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Female soccer fans are a conspicuous minority  

 Soccer fever in Germany is not subject to gender limitations. At the stadium, at public viewings or at home, ladies are tuning in to the World Cup just as much as the guys. But it's not a new phenomenon, says one expert.

Nicole Selmer is author of the book "Watching the Boys Play -- Women as Soccer Fans" (AGON-Sportverlag, 2004). When not following the World Cup, she faithfully roots for Borussia Dortmund -- through thick and thin.


DW-WORLD.DE: It's predominantly men who attend soccer games during the regular season, but now we're suddenly seeing tons of women in the stands. What's different?


Nicole Selmer: Unfortunately I have to contradict that statement. I've been in the World Cup stadiums and I have to say that there are fewer women there than during the regular Bundesliga season. I would say that women make up about a quarter of the spectators at Bundesliga games, but less than that now during the World Cup. There are a whole lot of women at the fan fests, public viewings, in the pubs and definitely in front of the TV at home. A good half of the viewers there are women.


Nicole Selmer found an interest in soccer during the 1982 World Cup 

Why are women suddenly so interested in soccer?


It's not the case that women are interested in soccer now all of a sudden. The discovery that women sit in front of the TV and watch soccer games has been made during every World Cup for the past 16 years. That was the case in Italy in 1990 as well. Half of the people watching the semi-final Germany-England game were women. That was true in '94 in the US and in '98 in France. In South Korea the crowd was totally female -- you could even hear it in the fans' high-pitched screeching -- and the same thing is being discovered again in Germany right now. Actually, it's really not a new phenomenon. Certainly, a lot more women are interested in national games than in the Bundesliga, but that's true about the men, too. 


The cliche goes that women want to check out the players' well-toned legs and backsides and hope to catch a glimpse of naked torsos when they trade jerseys at the end of the game. Is there truth to the stereotype?


It really is a stereotype. But it's true that women can talk about other things at a soccer game than men. When the men get up and go to the concession stand for a beer -- then maybe the women will talk about how the players look or who they like. Those are probably things the men don't talk about, because it doesn't fit with the classic cliche of how a fan is supposed to act.


Do men and women watch soccer in the same way?


I know from my interviews with female fans that there are quite a lot of similarities, which tend to outweigh the differences. But the major difference is that going to a stadium doesn't have the same meaning for men and women. When men go alone, they don't get stared at and they don't have to explain the offsides rule when they become chancellor. [German Chancellor Angela Merkel was asked by journalists to explain the offsides rule.]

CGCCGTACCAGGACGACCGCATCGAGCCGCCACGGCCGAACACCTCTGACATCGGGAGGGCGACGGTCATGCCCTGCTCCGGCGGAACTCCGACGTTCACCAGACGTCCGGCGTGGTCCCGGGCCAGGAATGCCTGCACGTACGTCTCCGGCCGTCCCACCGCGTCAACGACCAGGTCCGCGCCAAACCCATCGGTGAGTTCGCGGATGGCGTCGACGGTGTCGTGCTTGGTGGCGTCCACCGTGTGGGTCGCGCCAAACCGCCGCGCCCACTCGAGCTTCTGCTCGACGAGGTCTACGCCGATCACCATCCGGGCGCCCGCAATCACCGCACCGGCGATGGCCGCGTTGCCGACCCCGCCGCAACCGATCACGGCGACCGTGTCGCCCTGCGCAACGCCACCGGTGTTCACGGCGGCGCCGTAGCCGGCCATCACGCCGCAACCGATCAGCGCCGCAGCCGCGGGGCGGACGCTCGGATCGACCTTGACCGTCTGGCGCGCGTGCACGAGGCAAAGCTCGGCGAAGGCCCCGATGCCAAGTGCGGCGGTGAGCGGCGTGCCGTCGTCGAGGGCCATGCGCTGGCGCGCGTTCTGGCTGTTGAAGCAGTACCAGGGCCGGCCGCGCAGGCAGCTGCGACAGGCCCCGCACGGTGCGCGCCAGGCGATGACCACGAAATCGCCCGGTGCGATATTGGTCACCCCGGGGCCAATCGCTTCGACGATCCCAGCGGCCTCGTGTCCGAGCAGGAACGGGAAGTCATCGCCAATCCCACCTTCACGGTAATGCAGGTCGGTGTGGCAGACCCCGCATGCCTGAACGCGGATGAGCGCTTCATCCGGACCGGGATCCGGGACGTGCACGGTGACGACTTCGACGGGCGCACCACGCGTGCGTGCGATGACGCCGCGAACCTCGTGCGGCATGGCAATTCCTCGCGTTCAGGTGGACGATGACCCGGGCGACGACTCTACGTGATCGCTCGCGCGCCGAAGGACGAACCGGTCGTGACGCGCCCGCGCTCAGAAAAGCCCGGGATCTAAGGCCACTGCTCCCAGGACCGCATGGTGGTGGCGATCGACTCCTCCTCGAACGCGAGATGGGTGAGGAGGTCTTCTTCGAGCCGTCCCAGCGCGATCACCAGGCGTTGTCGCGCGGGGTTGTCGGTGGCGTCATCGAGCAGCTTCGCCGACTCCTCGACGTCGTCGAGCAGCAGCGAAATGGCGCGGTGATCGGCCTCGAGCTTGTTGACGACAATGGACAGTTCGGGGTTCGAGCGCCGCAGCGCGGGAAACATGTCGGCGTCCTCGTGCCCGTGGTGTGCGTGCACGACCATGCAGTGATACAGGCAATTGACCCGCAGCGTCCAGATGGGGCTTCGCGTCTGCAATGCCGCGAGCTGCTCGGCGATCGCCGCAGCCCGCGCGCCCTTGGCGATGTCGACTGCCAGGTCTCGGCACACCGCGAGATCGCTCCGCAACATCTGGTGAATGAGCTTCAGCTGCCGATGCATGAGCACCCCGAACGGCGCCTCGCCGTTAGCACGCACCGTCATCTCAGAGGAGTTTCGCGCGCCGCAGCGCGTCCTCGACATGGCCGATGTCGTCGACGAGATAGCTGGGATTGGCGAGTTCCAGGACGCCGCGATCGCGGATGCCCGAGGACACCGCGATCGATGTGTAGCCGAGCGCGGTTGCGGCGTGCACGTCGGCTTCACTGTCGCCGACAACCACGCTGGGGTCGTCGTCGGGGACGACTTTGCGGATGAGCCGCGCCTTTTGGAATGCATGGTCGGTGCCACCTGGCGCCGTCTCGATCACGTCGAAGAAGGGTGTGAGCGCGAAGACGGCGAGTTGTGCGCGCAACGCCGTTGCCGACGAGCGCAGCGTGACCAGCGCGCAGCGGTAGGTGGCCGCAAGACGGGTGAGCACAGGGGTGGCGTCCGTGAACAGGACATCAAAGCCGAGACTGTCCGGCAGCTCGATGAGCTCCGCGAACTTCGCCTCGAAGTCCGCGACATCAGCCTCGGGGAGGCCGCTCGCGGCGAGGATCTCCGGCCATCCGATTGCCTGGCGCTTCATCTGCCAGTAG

Are the women just there to check out the players' fine-tuned bodies  -- like Michael Ballack's?  

Men always like to pretend that they are real soccer experts and would have led their team to victory a long time ago had someone given them the chance. Are women like that, too?


Yes, sometimes. I think for women there is a wide spectrum of behavioral styles as far as soccer is concerned. Take the classic situation of a large group of people sitting in front of the television. There are women who make an extra effort to say things like, "Oh, that's so cute!" Maybe just to bother their husbands a little bit. And then there are other women who try to make a lot of clever statements and enjoy the attention they get.


Women often have to put up with the accusation that they don't even know what an offsides trap is. Is that different now during the World Cup, where women are attending public viewings with big screens and following the games on their TV at home?


I don't think so. The fan fests and public viewings aren't really about soccer. No one talks about offsides or tactics there. It's just about having fun -- it's not even only about winning. You can see that in the fans of the teams that have lost. They're not as sad as the fans in the Bundesliga. It's a bit less existential, I think.  


Women's soccer has been booming since these German ladies won the World Cup in 2003, said Selmer  

Since the World Cup started, you can see people kicking soccer balls around at all the parks. With this general increase in soccer enthusiasm, do you think that more women will also begin playing?


I definitely think so. But I also think that has to do with the women's soccer boom that's been going on since the German team won the World Cup title in 2003. That has certainly had an influence as well. More and more girls are playing soccer as children, so it's something they start to see as normal, something they know about.


How did you first become interested in soccer?


I became interested in soccer by watching the 1982 World Cup when I was 12. Actually, it wasn't a particularly good World Cup and the German games were especially unimpressive, but that made the excitement get to me all the more. Besides, I thought Kalle Rummenigge was really great. And since then the enthusiasm hasn't left me.


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